BOOKS: World Without Cats
From ANIMAL PEOPLE, November/December 2012:
World Without Cats by Bonham Richards iUniverse (order c/o www.worldwithoutcats.com), 2012. 315 pages, paperback. $19.95.
According to World Without Cats publicity materials, author Bonham Richards “has a doctorate in medical microbiology from UCLA and did postdoctoral research at the University of Washington.” He taught biology for 24 years at California State University, San Bernardino and the Univeristy of Southern California, and “now resides in Camarillo.” ANIMAL PEOPLE found no trace of a Bonham Richards with a matching biography, but the World Without Cats web site and Facebook page appear to belong to a James Underwood, who may fit the description. .
The apparent pseudonymous authorship parallels the weakness of World Without Cats: an awkward novel stumbles all around a timely premise which might have become gripping nonfiction. A much better science teacher than fictionist, the author explains much about retroviruses, recombinant DNA research, immunology, and lab procedures, but substitutes clumsy character development for the peripheral research which might have brought the book into focus. .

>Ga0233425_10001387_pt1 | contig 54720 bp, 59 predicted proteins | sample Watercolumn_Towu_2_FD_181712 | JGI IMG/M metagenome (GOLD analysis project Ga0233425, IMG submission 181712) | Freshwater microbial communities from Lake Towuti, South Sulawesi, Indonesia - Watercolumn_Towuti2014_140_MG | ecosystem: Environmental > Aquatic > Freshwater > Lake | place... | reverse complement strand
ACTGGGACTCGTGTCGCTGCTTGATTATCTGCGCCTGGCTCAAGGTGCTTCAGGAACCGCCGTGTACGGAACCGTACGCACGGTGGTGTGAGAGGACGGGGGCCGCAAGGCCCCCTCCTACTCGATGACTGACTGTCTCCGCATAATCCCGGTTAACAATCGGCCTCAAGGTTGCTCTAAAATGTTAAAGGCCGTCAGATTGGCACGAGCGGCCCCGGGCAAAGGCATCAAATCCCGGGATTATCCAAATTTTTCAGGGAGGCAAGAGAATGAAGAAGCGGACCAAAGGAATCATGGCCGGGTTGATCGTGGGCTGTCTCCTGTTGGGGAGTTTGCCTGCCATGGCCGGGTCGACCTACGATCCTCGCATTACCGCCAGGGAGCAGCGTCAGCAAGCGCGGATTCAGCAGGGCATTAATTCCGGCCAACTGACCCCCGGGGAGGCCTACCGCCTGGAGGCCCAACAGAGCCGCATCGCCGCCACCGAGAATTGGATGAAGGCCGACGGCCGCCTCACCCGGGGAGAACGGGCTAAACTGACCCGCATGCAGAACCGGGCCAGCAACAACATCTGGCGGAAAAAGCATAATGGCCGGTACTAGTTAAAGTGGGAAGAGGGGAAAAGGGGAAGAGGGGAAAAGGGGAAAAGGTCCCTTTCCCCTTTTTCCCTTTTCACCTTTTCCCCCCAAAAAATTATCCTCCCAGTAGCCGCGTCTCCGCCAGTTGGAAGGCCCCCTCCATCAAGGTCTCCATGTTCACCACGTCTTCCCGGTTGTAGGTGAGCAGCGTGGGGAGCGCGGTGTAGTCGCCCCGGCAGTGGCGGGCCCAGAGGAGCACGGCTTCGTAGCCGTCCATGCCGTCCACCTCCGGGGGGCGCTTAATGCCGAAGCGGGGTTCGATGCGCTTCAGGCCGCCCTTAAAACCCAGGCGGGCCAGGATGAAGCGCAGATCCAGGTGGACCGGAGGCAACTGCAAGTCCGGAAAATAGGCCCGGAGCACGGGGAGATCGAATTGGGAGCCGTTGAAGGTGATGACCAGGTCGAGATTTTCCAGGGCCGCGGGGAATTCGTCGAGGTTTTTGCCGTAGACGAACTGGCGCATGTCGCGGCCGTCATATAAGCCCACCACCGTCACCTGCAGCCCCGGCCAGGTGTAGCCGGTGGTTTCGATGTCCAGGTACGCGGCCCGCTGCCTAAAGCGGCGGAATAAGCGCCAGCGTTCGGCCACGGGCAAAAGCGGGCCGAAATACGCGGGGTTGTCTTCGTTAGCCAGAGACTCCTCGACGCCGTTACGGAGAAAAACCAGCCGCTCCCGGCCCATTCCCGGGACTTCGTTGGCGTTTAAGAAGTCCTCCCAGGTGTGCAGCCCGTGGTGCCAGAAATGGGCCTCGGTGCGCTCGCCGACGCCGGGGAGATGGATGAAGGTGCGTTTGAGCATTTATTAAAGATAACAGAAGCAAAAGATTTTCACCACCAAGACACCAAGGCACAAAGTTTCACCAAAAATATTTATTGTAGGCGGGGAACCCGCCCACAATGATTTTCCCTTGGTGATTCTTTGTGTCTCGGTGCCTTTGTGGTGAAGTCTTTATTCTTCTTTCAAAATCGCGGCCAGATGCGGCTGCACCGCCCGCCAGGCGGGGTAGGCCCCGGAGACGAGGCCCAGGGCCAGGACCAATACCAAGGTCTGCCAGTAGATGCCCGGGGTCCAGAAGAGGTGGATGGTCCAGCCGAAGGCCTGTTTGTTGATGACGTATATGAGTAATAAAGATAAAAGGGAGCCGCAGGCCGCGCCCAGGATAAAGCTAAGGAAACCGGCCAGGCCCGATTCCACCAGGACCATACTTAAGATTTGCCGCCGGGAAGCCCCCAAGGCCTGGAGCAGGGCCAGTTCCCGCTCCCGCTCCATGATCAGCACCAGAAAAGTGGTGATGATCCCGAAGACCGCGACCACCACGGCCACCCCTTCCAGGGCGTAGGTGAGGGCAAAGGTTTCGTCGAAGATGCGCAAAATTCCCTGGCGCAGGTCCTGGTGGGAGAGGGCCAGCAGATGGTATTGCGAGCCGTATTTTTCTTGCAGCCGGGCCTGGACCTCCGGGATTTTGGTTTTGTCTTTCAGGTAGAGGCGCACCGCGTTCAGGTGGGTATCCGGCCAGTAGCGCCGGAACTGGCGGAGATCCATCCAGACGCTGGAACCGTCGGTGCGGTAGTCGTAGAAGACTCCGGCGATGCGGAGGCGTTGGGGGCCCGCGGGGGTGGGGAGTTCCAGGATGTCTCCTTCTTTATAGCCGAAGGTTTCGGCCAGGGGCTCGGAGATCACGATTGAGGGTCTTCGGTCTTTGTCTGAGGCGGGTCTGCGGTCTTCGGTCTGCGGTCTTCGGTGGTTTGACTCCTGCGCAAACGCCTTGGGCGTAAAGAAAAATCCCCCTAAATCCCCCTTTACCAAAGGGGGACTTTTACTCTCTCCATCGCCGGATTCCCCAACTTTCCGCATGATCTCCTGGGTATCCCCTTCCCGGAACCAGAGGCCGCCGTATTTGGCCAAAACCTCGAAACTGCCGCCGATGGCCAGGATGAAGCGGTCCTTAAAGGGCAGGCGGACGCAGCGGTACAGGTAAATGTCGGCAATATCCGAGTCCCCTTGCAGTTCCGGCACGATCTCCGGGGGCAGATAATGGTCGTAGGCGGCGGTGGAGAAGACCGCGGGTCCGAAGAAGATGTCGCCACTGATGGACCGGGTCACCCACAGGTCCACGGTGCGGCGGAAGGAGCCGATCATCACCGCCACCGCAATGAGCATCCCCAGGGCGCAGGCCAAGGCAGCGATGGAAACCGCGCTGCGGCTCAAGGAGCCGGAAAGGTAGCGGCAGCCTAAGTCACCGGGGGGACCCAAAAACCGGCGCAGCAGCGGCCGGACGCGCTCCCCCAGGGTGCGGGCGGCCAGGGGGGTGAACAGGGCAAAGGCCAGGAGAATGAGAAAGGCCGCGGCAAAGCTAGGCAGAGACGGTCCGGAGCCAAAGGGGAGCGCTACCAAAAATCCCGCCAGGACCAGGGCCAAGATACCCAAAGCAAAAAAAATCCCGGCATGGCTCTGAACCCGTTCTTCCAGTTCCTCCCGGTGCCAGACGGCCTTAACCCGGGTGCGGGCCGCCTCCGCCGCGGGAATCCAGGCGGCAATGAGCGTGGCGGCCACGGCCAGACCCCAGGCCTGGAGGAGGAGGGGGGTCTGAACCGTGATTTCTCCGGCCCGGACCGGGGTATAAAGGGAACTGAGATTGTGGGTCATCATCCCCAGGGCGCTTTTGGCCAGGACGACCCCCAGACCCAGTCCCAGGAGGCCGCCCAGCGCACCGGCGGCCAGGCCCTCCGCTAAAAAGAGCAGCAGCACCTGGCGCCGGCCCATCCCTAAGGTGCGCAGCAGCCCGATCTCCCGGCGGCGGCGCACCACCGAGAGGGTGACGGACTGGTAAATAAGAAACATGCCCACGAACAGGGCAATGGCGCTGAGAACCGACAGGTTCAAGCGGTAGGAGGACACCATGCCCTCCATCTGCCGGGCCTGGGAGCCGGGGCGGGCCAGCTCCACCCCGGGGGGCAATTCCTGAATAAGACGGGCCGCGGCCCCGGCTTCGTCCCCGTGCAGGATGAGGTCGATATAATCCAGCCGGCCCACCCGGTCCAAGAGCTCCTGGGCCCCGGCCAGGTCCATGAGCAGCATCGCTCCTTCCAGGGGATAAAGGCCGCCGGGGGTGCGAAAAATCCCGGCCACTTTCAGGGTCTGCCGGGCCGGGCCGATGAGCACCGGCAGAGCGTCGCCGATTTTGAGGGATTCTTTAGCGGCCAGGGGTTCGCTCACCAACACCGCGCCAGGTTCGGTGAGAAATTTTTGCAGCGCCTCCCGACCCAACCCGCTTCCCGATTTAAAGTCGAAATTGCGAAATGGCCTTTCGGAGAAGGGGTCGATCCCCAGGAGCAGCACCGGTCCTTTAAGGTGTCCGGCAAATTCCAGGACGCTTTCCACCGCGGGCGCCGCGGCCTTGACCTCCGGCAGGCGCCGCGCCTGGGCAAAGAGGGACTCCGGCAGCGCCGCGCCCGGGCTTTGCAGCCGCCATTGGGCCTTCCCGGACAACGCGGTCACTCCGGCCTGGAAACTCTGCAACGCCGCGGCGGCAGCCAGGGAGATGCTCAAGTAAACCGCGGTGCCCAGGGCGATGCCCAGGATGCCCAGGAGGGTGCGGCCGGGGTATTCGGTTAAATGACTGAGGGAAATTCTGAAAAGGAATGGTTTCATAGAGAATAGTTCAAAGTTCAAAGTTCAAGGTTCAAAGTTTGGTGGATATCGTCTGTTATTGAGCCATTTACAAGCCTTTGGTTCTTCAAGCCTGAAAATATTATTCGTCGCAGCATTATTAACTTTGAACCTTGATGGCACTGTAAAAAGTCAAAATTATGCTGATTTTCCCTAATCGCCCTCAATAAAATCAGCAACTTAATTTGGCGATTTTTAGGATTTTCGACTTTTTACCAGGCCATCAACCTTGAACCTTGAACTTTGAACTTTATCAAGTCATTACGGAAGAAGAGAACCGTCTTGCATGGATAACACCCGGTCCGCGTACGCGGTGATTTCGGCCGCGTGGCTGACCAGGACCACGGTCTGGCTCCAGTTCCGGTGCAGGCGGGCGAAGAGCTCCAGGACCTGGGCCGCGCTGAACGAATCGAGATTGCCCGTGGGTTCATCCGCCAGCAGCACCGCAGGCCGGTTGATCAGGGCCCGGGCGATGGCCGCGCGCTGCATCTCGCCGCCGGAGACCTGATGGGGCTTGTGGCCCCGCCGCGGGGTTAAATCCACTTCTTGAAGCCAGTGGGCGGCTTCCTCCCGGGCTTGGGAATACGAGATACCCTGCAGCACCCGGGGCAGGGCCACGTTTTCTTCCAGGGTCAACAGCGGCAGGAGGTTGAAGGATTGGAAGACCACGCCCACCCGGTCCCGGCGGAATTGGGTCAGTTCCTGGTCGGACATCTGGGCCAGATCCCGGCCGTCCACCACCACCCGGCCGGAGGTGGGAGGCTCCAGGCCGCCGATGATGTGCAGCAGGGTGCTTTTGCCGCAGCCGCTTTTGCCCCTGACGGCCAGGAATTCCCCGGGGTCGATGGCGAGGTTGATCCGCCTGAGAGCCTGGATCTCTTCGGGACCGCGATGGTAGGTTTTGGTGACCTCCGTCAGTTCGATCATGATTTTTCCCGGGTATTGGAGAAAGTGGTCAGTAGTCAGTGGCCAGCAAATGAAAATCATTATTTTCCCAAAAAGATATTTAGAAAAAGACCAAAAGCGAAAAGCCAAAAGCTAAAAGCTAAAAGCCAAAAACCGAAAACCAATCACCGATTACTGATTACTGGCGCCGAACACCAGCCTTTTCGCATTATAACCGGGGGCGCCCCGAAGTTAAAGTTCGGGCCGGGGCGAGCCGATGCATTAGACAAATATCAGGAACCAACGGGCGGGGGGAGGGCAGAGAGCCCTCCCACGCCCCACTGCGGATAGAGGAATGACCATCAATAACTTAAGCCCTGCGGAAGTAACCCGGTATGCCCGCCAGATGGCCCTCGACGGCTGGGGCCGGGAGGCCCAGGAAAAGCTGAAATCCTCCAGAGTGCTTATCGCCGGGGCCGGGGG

The premise is that a retrovirus related to Ebola virus mutates into a highly contagious form which soon kills most cats, worldwide. The source at first appears to be a southern California university laboratory, but eventually the disease is traced to a zoo instead. .
Topics opened for exploration include the ecological roles of domestic cats, lab security, and the often polarized relationship between animal advocates and animal disease researchers. Yet, after each topic is raised, World Without Cats rushes on without delving deeply into it.
. World Without Cats unfortunately trips often over non-laboratory science, beginning on page 10, when an animal rights advocate expresses fear of coyotes and pumas, saying they don’t live in Illinois, where she comes from. A research scientist replies that there are wolves and bears in Illinois. Coyotes are actually common even in the Chicago greenbelt, and pumas make an occasional appearance, but Illinois has not had either wolves or wild bears since the 19th century.
. On page 15 a cat fights a rabid squirrel. Squirrels are vulnerable to rabies, like any mammal, but die so quickly that there is no case on record of a squirrel passing rabies.
. World Without Cats postulates that the Ebola-like retrovirus wipes out pet cats worldwide, yet misses enough feral cats to permit rebuilding the population. This occurs because humans are immune carriers. This is not impossible, but feline epizootics have historically moved the opposite way, from free-roaming cats to pet cats–and humans rarely carry any disease in a form that infects cats.
. Even less plausibly, World Without Cats depicts the pet supply industry and veterinary pharmaceutical industries refusing to invest in developing vaccines and genetic therapies to counter the deadly cat disease, even as it destroys businesses currently worth $15 billion per year. –Merritt Clifton